Skip to content

5 Common Complaints About a Rebrand

One thing you can count on with a rebrand – not everyone is going to be happy. And it’s only human nature that the more negative comments and criticism are the loudest voices. Don’t ignore them but don’t overreact. Try to understand what’s behind their concerns. Consider it an opportunity to tell your story and respond in an intelligent, positive, and productive way.

1. Why Was It Necessary to Change?

Nothing is forever. Even brands. Evolutionary change to a brand is not just necessary. It is essential. Critics of a rebrand that voice their doubts about the wisdom for change may be forgetting that people’s expectations change. The market changes. And competitors change. But it is not about change for change sake. It has to be purposeful. Keeping the brand relevant and meaningful is what will keep customers loyal and staff engaged.

2. I Don’t Like The New Logo Design

Regardless of how “great” the design of a new rebranded logo is, there will always be critics who just simply don’t like it. And some of those critics are likely going to be within the organization. But a lot of those critics won’t, or can’t, tell you why. It may be that it doesn’t align with their own personal aesthetic. There’s no ownership in the process. Or just a gut feeling. That is not to say that some criticism is valid. But at some point, a decision has to be made. And that comes with the understanding that some criticism will follow.

3. Doesn’t This Look Like . . .

One of the reasons often given as part of “I don’t like it” commentary is that the new logo design looks like something or someone else. Here’s the thing. That’s probably true. It’s because the demand for branding is at an all-time high.

In the US alone there are an average of over 30,000 new products launched every year. But that pales to the number of new businesses. According to the US Census Bureau, there are about 4.4 million new businesses started each year.

They all need names, logos, slogans, and other branding elements. And that, of course, is just in the US. The chances that your rebrand may unintentionally look like something similar is extremely high. But that doesn’t inherently make it bad. It is just a reality. It is context that matters. Category distinction, brand and marketing strategy, brand character, amongst other branding elements are what will set it apart.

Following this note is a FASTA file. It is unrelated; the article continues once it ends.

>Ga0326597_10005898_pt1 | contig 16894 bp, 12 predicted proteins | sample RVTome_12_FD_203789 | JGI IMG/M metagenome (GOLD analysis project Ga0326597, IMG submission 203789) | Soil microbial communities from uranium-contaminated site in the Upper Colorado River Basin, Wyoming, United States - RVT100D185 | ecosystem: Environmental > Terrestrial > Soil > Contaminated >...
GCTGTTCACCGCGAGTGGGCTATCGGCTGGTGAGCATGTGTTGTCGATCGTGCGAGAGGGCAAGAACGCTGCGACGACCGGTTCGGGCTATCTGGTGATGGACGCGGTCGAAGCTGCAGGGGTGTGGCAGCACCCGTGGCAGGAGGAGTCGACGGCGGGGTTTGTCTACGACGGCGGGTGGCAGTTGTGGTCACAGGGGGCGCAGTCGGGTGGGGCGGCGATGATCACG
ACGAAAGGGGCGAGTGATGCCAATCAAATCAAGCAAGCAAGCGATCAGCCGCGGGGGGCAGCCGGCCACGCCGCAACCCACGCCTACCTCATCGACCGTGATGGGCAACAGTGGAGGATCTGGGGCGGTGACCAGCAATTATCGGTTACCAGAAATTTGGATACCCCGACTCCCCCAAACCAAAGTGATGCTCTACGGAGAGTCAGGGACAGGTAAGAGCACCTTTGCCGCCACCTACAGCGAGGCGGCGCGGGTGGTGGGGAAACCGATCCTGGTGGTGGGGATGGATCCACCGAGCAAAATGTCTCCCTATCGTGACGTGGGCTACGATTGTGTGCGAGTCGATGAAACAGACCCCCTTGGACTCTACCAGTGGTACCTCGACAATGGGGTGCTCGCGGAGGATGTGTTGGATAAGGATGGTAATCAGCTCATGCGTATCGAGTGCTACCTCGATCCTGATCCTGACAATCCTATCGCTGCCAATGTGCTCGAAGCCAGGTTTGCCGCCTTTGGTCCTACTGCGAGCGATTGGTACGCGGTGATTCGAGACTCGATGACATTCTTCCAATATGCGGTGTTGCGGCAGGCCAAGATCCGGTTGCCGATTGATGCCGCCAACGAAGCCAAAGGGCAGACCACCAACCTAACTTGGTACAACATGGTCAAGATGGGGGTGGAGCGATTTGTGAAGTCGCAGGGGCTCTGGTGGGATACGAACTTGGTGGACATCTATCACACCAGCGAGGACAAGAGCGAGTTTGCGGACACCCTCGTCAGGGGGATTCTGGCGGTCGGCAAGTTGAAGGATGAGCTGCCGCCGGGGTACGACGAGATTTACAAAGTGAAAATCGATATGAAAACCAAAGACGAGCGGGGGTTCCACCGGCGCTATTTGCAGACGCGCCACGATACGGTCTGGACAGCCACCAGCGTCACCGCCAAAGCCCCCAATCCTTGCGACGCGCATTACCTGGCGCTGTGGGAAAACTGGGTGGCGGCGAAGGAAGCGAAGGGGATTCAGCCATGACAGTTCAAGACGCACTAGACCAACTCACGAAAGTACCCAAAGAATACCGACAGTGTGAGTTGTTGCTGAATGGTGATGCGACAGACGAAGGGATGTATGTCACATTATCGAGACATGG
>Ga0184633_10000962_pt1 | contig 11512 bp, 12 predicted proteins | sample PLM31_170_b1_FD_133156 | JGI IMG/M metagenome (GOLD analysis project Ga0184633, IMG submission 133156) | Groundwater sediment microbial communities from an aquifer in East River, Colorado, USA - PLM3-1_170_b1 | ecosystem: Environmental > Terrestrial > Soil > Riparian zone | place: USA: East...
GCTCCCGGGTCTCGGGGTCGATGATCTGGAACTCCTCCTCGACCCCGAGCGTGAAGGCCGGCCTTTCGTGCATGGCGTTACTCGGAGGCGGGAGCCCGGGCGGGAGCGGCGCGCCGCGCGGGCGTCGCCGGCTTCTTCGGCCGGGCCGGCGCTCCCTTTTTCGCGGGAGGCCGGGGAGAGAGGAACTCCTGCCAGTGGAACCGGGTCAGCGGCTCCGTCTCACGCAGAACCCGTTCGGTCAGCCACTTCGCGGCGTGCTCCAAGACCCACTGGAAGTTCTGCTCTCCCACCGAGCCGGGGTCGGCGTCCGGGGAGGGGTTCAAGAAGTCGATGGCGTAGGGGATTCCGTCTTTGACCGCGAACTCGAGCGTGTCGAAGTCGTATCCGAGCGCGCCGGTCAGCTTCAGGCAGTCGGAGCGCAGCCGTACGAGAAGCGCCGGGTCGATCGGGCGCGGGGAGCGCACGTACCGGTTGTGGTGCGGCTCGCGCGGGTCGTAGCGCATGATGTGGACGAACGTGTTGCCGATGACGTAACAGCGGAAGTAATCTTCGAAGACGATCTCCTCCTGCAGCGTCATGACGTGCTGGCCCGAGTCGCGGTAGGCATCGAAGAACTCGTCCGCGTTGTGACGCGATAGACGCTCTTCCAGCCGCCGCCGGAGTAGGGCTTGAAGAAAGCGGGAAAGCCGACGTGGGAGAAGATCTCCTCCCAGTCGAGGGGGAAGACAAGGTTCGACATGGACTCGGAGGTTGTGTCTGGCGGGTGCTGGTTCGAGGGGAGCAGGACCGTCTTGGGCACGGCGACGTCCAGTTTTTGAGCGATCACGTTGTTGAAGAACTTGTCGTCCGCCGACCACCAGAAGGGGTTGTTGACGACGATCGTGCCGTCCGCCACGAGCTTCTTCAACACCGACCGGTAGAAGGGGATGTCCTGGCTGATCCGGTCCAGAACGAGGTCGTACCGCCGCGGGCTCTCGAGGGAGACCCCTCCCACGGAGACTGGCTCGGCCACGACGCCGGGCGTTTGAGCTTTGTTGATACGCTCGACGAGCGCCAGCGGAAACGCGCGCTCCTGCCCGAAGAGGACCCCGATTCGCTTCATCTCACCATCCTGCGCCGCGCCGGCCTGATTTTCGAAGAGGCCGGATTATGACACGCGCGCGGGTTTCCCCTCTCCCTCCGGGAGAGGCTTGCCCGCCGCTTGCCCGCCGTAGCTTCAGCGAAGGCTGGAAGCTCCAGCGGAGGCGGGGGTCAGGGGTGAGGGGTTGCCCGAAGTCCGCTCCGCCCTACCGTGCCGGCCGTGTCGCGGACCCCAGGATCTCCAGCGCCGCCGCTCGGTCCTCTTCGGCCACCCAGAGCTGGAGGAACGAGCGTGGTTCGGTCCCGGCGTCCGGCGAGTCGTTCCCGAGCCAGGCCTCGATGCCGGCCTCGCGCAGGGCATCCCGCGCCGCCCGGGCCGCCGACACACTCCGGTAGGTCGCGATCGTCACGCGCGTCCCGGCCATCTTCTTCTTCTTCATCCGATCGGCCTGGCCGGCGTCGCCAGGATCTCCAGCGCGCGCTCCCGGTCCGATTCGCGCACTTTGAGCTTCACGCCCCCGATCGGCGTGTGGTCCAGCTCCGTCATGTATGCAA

4. We Have Lost All Our Recognition

Brand recognition and awareness are hard-earned. It is only natural that critics would be concerned about losing any of that as a result of a rebrand. But customers today are accustomed to brand change. Many products change and are updated every year, if not more frequently. But you don’t want to rebrand at that pace. 7 – 10 years is about the average for a rebrand. Customers expect change. They understand that brands, like everything else, need to be kept current. A rebrand change doesn’t necessarily mean that you sacrifice long-established recognition. In fact, it’s an opportunity to re-energize the brand and create more attention leading to greater recognition. Not less.

5. Seems Like a Lot of Money for a Logo Change

If you are paying a few hundred dollars or even a thousand dollars for a new logo you are paying too much. That’s because a thousand dollars won’t get you a legitimate rebrand. It’s a waste of a thousand dollars. A rebrand is much more than a change in a logo design. And that costs thousands – not just a thousand dollars. The logo cost has to be put into the context of what a rebrand entails. It’s the research, competitive audits, trend analysis, marketing plan, strategy, design process, system build-out, standards, internal training, and more. The logo is a reflection and reinforcement of the rebranding strategy. It comes down to what your brand is worth.

The Right Response

Criticism of a rebrand is just a fact of life. Ignoring it would be a mistake. But over-reacting would also be a mistake. Anticipate the criticism. Plan ahead. Be positive – not defensive. Prepare in advance.

  1. Keep staff and customers informed during the rebranding process. This can help manage expectations and pave the way for a successful rebrand launch.
  2. Introduce the rebrand with an explanation of the rationale.
  3. Post an FAQ on the website.
  4. Prepare responses to the most likely criticism and share them with staff so everyone is on the same page with what to say.
  5. Conduct staff brand launch training to ensure everyone understands what’s behind the rebrand.

Expect criticism and prepare for it.

The goal of How Brand Works is to share our experience, perspectives and philosophy on the different facets of branding intended to enable an effective brand management strategy.

We are a brand consultants dedicated to
bringing knowledge, insight, and experience
to help advance businesses of all sizes.